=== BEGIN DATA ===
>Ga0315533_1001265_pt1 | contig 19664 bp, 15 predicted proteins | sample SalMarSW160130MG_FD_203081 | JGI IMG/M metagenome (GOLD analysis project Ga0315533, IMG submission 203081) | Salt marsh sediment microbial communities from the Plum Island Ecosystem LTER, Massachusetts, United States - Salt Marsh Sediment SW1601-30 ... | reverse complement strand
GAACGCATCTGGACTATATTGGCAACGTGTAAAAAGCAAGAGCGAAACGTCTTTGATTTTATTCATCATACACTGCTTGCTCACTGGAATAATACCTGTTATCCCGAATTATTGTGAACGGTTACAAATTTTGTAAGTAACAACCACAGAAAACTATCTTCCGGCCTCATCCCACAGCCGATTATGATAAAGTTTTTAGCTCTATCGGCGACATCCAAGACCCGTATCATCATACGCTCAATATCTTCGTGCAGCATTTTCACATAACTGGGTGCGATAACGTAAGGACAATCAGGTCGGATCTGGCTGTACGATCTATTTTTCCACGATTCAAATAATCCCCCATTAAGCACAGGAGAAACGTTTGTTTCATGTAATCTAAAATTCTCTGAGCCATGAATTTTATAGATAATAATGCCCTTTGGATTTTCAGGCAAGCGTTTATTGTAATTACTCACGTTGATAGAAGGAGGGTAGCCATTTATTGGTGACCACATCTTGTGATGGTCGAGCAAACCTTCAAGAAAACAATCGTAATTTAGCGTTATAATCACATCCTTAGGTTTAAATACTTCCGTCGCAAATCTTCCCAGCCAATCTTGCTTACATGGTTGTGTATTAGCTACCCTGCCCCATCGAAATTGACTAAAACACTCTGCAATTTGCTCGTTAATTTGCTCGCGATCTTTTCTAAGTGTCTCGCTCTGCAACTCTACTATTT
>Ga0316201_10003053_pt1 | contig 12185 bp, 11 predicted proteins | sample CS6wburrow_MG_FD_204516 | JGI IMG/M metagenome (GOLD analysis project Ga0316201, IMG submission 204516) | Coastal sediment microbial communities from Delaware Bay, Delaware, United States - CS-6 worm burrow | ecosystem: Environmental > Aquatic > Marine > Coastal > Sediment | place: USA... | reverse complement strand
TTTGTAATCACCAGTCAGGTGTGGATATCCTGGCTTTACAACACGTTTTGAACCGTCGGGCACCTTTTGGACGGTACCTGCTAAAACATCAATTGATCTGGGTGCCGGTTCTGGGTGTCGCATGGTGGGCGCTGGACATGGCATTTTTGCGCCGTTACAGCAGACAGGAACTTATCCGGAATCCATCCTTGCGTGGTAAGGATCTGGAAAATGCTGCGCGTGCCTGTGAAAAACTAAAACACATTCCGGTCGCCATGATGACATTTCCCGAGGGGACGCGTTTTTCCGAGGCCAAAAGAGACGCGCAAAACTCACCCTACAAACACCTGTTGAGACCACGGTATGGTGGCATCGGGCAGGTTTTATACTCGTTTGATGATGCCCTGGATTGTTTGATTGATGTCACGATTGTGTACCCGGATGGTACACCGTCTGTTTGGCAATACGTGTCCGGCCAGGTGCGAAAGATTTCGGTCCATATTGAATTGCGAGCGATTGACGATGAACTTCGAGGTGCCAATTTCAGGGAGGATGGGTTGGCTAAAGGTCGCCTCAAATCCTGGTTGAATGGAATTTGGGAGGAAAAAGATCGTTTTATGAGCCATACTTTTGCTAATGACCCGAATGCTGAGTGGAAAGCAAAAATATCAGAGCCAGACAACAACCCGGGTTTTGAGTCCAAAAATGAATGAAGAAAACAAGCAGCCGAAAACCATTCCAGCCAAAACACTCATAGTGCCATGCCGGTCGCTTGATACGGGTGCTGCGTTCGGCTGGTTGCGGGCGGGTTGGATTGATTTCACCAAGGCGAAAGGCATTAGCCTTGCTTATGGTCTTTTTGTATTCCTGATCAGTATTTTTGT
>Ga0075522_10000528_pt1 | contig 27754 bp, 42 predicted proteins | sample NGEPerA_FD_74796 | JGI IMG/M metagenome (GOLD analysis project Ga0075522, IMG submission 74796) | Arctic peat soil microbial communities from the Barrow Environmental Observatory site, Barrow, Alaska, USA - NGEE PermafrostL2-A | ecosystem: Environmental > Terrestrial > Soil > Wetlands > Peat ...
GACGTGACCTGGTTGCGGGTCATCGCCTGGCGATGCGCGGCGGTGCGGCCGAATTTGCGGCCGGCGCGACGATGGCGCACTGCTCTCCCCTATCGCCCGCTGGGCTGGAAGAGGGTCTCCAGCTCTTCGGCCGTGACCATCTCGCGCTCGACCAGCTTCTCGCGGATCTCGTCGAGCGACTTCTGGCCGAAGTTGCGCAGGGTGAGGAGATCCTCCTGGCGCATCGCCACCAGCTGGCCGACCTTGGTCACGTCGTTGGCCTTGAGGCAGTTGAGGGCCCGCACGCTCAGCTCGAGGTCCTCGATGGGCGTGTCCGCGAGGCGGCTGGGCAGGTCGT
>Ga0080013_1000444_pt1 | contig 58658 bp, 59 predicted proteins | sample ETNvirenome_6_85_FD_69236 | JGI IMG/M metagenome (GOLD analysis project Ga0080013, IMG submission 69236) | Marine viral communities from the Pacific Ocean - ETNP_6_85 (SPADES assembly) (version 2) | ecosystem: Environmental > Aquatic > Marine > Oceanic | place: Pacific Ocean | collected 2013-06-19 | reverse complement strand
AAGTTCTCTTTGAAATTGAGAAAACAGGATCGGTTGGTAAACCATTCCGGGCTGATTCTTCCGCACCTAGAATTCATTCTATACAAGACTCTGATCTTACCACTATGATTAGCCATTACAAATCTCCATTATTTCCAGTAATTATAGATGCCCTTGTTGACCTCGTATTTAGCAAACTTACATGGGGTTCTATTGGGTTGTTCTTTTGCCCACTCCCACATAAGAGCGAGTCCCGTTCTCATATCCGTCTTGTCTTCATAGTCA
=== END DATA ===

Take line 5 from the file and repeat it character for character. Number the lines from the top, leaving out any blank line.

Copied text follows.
>Ga0075522_10000528_pt1 | contig 27754 bp, 42 predicted proteins | sample NGEPerA_FD_74796 | JGI IMG/M metagenome (GOLD analysis project Ga0075522, IMG submission 74796) | Arctic peat soil microbial communities from the Barrow Environmental Observatory site, Barrow, Alaska, USA - NGEE PermafrostL2-A | ecosystem: Environmental > Terrestrial > Soil > Wetlands > Peat ...